Alumin Photo

Sylvia Bercovitch Ary (BBHS ’40)

1923, Moscow, Russia – 2015, Montreal, Quebec

Sylvia Ary and her family immigrated to Canada in 1926 from Turkestan. She is the daughter of renowned painter Alexander Bercovitch and Bryna Avrutick and sister of distinguished Harvard scholar Sacvan Bercovitch (BBHS ’50). Shortly after arriving in Montreal, Ary’s parents separated. Her mother worked at a Jewish school managed by one of her brothers and her father was employed with a company responsible for decorating churches and synagogues around Canada. Ary and her mother and brother lived in a spare classroom of the school.

Her father first introduced Ary to painting while he was visiting Montreal, and she was instantly captivated. In 1932 her parents got back together and the family moved to Du Bullion Street. They struggled financially and had to move often when rent could not be made. During her school years they mostly lived on St. Dominique.

When she was 12, she enrolled in an art school, with classes on Saturdays, founded by Norman Bethune for children of poor families.

Ary quickly demonstrated her talent. In 1934 she began drawing classes with Fritz Brandtner and, at 14, came first in a Canada-wide children’s competition (1937). The prize was a week-long trip to Paris to visit the World’s Fair. The family, however, could not afford the travel fare. Her father, understanding the life of an artist, opposed Sylvia’s interest in painting and sought unsuccessfully to dissuade her from pursuing this as an activity.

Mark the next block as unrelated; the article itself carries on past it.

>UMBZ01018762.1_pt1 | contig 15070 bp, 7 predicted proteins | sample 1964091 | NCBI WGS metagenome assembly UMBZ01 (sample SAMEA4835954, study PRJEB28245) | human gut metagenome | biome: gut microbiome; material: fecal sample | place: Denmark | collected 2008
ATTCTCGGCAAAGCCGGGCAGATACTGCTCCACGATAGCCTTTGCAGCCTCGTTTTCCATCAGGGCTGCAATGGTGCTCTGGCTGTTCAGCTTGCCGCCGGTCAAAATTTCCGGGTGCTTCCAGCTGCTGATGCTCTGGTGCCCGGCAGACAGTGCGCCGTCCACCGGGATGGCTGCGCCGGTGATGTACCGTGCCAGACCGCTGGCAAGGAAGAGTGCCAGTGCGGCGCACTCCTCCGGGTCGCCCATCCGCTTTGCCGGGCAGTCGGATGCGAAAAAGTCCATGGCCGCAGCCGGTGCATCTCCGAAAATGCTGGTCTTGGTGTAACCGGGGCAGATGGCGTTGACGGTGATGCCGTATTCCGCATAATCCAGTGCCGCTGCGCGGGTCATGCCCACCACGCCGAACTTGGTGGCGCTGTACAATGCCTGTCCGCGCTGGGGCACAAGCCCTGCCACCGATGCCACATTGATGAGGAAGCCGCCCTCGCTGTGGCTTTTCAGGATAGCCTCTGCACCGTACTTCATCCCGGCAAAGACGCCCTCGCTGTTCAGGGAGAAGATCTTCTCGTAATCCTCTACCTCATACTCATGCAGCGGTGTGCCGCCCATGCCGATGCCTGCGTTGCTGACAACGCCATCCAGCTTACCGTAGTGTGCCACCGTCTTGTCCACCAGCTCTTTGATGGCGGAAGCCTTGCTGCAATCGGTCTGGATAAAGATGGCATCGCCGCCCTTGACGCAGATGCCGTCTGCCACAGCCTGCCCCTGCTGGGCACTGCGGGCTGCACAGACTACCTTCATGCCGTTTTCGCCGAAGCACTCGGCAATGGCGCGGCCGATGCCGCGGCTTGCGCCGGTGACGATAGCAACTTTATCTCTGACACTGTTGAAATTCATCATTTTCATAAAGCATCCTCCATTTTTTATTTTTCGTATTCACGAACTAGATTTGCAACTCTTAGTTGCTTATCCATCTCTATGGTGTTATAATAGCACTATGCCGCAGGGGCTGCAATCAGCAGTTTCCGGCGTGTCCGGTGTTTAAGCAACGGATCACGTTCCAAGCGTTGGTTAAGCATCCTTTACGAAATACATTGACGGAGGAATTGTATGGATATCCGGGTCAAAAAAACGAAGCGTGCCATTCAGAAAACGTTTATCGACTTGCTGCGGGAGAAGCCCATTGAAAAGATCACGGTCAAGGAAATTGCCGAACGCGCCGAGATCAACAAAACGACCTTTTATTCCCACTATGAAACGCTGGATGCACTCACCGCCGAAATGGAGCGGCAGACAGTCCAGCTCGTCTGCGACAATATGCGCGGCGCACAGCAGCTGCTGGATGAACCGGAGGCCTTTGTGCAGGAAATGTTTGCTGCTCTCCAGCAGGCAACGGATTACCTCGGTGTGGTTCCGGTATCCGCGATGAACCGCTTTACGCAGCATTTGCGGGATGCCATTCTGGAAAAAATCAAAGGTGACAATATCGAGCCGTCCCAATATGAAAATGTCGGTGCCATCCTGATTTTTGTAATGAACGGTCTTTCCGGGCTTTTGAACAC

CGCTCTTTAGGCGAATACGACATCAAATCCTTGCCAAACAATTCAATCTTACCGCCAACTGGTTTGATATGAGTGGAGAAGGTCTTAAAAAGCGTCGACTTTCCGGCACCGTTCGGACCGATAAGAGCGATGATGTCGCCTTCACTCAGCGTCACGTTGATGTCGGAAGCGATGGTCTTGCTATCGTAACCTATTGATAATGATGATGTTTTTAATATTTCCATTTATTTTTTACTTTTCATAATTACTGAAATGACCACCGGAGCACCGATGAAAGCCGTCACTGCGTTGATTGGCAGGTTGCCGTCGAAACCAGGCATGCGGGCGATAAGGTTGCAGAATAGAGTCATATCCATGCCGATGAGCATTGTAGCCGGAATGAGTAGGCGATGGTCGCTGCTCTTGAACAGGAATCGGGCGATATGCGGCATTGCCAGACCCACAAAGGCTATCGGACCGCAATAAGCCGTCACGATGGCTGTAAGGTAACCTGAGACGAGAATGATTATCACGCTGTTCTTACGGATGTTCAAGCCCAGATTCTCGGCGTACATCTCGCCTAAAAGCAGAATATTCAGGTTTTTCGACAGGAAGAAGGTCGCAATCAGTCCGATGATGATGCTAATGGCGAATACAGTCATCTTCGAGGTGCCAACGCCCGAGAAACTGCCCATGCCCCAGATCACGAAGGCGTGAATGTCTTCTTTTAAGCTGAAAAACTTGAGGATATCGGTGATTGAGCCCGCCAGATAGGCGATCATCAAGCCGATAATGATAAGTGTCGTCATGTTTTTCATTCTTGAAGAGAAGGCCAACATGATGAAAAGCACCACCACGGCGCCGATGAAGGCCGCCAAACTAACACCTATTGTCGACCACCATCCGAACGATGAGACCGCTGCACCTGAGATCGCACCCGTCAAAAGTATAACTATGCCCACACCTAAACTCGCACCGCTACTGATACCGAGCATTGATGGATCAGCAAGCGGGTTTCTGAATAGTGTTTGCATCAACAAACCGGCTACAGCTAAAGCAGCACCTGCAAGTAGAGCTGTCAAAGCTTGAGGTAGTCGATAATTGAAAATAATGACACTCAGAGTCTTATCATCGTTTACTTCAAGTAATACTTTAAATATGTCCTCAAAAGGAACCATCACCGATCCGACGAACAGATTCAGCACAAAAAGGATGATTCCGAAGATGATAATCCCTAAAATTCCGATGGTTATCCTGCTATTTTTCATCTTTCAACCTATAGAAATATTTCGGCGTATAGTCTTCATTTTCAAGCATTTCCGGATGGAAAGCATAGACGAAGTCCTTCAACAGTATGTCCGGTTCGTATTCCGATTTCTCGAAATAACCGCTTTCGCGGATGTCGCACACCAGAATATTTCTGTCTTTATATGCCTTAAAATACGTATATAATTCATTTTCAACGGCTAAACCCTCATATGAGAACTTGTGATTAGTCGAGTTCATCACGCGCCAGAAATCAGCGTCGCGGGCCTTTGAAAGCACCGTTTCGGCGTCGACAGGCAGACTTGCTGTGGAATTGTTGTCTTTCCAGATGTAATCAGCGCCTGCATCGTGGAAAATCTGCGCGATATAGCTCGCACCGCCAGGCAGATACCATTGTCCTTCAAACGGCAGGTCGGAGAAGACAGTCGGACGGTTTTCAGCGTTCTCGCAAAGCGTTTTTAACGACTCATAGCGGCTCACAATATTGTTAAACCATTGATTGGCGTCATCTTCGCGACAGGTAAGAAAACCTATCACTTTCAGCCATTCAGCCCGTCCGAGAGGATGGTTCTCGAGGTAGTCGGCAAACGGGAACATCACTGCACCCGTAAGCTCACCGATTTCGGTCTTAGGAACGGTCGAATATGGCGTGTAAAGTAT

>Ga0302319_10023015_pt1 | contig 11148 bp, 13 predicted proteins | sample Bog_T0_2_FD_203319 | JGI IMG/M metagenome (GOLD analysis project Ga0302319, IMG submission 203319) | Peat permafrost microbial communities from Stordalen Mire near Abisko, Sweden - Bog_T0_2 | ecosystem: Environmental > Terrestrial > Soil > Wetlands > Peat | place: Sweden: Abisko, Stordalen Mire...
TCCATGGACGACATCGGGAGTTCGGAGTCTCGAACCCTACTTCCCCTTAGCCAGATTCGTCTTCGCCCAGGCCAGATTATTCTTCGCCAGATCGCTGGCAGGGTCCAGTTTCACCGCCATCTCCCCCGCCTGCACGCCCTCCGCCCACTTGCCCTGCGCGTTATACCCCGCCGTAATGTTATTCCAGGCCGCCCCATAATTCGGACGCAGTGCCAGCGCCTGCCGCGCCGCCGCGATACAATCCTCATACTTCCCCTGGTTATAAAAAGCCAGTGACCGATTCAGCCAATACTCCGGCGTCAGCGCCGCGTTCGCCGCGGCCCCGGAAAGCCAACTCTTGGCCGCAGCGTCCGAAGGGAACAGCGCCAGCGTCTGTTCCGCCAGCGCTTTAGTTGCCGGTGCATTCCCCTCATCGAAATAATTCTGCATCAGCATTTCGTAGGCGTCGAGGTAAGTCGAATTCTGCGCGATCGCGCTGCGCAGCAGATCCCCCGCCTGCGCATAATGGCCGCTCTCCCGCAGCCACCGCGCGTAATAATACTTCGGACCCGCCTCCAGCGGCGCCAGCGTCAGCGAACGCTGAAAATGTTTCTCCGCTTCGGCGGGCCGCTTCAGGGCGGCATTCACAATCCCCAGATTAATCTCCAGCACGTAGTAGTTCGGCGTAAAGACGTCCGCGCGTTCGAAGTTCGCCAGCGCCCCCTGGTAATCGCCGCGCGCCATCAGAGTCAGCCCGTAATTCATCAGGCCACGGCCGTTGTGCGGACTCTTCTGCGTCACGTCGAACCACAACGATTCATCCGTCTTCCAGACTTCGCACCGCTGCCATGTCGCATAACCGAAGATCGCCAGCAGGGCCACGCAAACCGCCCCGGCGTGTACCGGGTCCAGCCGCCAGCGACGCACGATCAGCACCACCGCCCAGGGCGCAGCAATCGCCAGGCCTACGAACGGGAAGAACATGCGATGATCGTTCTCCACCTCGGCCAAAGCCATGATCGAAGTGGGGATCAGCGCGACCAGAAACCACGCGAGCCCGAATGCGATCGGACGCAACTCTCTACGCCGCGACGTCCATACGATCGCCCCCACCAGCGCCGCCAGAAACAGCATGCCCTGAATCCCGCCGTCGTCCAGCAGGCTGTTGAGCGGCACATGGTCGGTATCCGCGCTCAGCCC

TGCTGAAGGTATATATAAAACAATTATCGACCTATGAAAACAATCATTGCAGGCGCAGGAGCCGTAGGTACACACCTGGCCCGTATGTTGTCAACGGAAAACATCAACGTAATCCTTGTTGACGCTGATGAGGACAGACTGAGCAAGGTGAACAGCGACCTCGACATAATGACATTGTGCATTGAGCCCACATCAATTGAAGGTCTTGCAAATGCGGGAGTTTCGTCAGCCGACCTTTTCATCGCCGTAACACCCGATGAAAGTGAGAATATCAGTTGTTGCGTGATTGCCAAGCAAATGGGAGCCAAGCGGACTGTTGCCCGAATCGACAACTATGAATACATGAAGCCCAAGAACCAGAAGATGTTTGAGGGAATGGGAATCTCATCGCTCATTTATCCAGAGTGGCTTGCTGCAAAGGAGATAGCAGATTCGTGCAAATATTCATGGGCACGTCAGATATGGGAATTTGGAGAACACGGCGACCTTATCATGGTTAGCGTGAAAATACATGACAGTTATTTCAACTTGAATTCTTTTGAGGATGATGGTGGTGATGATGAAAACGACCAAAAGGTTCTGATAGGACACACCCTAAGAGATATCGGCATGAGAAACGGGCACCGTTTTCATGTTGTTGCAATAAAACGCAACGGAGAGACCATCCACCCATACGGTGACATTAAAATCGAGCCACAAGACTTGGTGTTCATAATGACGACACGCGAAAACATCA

At BBHS she studied with Anne Savage, who encouraged her to continue her artistic development at the Montreal Fine Arts Museum. There she studied with Edwin Holgate and Will O’Gilvie.

At 17 she married Solomon Ary a polish Jewish immigrant. Sylvia and Solomon Ary had four chiIdren, two girls and two boys and many grandchildren and great-grandchildren. Her large family was a continuous source for her portrait painting. She also produced a large number of portraits of people from aIl walks of life, from unknown models to well-known stage and literary personalities.

Ary experimented with different types of graphic expression and techniques throughout the years including charcoaI, pastel, ink, watercolors and oils. She studied etching at the Montreal Institute of Graphic Arts under Albert Dumouchel, with whom she learned lithography. She would later combine many of these techniques and begin to use acrylics. Ary also tried her hand at sculpture and experimented with a variety of surface materials for her paintings such as paper, canvas, masonite, and plexiglas.

Ary’s paintings are on display across Canada, in Boston, New York, San Francisco, London and Jerusalem. She won many awards including first prize at the 1960 Art Exhibition of Saint Laurent and first prize in 1968 at the Pratt Institute in New York for her miniature etchings in their International Competition.

The Jewish Public Library in Montreal, is among many institutions that have Ary’s work in their collection. In addition to this artwork, the Archives of the JPL hold the research collection of Robert Adams’ work on Ms. Ary’s father, Alexander Bercovitch, as well as recorded interviews with Ms. Ary in their Oral History collection.

Click here to see a selection of her artwork.


Roland Boulanger, “Sylvia Ary, un peintre que le satire anime,” Le Canada, Dec. 1, 1950.
Andrée Le Guillou, “De Moscou à Montréal, Sylvia Ary” illustrated with four reproductions, in Magazin’Art, 4th year, N° 4, Summer 1992
Andrée Le Guillou, “L’Éventail qui masque et démasque,” illustrated with three reproductions,in Magazin’Art, 8th year, N° 4, Summer 1996
Esther Trépanier, Jewish Painters and Modernity: Montreal 1930-1945. Montreal: Centre Saidye Bronfman, 2008
Andrée Le Guillou, “The Art of Sylvia Ary Peintre ” Edited by Sacvan Bercovitch, Goose Lane Publications, 2008
Ary, Sylvia. “Musée Des Beaux-arts Du Canada.” Interview by Charles Hill. Entrevue
Sylvia Ary – A Brief Biography